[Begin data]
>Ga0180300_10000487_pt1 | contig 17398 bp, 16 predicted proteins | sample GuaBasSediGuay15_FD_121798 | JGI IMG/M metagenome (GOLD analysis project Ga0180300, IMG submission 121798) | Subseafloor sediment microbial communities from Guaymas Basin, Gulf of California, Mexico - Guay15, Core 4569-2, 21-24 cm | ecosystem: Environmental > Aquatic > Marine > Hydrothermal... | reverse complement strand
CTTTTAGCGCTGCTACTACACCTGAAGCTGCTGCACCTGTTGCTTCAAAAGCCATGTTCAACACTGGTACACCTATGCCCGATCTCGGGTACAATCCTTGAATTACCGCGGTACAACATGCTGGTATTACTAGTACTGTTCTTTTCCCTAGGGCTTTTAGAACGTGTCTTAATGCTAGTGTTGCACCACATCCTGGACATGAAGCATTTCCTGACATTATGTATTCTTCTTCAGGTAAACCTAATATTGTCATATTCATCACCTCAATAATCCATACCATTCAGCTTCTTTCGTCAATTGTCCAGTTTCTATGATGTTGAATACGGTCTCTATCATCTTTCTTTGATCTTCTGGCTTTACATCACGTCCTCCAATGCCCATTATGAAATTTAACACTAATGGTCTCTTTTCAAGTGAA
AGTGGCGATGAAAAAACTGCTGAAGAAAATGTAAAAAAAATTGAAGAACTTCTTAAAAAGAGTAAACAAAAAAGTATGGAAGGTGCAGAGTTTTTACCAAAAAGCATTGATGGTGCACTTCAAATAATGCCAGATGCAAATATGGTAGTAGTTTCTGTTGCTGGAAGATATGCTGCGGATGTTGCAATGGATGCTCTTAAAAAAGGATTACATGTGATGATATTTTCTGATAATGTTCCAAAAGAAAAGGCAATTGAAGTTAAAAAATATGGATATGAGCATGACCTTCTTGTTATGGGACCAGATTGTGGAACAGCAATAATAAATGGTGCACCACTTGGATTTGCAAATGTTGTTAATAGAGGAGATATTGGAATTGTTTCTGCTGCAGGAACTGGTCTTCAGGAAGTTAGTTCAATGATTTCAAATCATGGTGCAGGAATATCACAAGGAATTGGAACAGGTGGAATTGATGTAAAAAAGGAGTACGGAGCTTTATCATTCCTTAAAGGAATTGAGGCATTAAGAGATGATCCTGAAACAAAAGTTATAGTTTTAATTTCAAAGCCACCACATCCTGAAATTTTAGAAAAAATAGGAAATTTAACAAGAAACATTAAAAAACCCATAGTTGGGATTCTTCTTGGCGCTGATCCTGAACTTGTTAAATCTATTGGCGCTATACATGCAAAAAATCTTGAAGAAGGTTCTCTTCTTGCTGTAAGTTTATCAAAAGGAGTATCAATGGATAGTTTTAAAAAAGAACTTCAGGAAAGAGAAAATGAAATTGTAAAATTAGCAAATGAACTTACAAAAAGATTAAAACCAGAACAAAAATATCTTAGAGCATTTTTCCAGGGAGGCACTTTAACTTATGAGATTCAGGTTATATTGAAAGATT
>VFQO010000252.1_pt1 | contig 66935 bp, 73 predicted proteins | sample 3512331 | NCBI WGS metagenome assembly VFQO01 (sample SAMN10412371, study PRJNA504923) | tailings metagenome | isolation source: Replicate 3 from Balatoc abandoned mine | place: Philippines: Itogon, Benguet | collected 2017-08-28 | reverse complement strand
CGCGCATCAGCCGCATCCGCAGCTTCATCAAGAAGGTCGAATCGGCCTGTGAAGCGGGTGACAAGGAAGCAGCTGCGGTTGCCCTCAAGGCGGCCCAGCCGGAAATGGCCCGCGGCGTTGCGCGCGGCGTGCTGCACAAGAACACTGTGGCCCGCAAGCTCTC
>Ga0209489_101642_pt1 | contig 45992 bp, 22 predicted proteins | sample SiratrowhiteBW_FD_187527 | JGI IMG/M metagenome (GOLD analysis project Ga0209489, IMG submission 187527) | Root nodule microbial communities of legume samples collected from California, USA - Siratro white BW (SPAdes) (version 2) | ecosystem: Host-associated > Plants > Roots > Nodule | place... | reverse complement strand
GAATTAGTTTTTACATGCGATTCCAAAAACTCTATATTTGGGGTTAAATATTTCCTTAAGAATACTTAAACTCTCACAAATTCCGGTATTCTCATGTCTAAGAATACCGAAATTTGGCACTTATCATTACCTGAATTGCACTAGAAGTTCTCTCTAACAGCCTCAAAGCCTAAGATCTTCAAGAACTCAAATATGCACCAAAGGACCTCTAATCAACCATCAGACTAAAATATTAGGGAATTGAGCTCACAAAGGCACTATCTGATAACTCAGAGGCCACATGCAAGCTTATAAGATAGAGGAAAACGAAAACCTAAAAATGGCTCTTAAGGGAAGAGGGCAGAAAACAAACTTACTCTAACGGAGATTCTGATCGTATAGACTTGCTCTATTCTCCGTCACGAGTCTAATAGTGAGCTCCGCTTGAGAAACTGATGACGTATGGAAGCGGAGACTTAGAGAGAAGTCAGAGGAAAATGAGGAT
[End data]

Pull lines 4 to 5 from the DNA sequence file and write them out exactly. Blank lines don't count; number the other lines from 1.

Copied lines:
>VFQO010000252.1_pt1 | contig 66935 bp, 73 predicted proteins | sample 3512331 | NCBI WGS metagenome assembly VFQO01 (sample SAMN10412371, study PRJNA504923) | tailings metagenome | isolation source: Replicate 3 from Balatoc abandoned mine | place: Philippines: Itogon, Benguet | collected 2017-08-28 | reverse complement strand
CGCGCATCAGCCGCATCCGCAGCTTCATCAAGAAGGTCGAATCGGCCTGTGAAGCGGGTGACAAGGAAGCAGCTGCGGTTGCCCTCAAGGCGGCCCAGCCGGAAATGGCCCGCGGCGTTGCGCGCGGCGTGCTGCACAAGAACACTGTGGCCCGCAAGCTCTC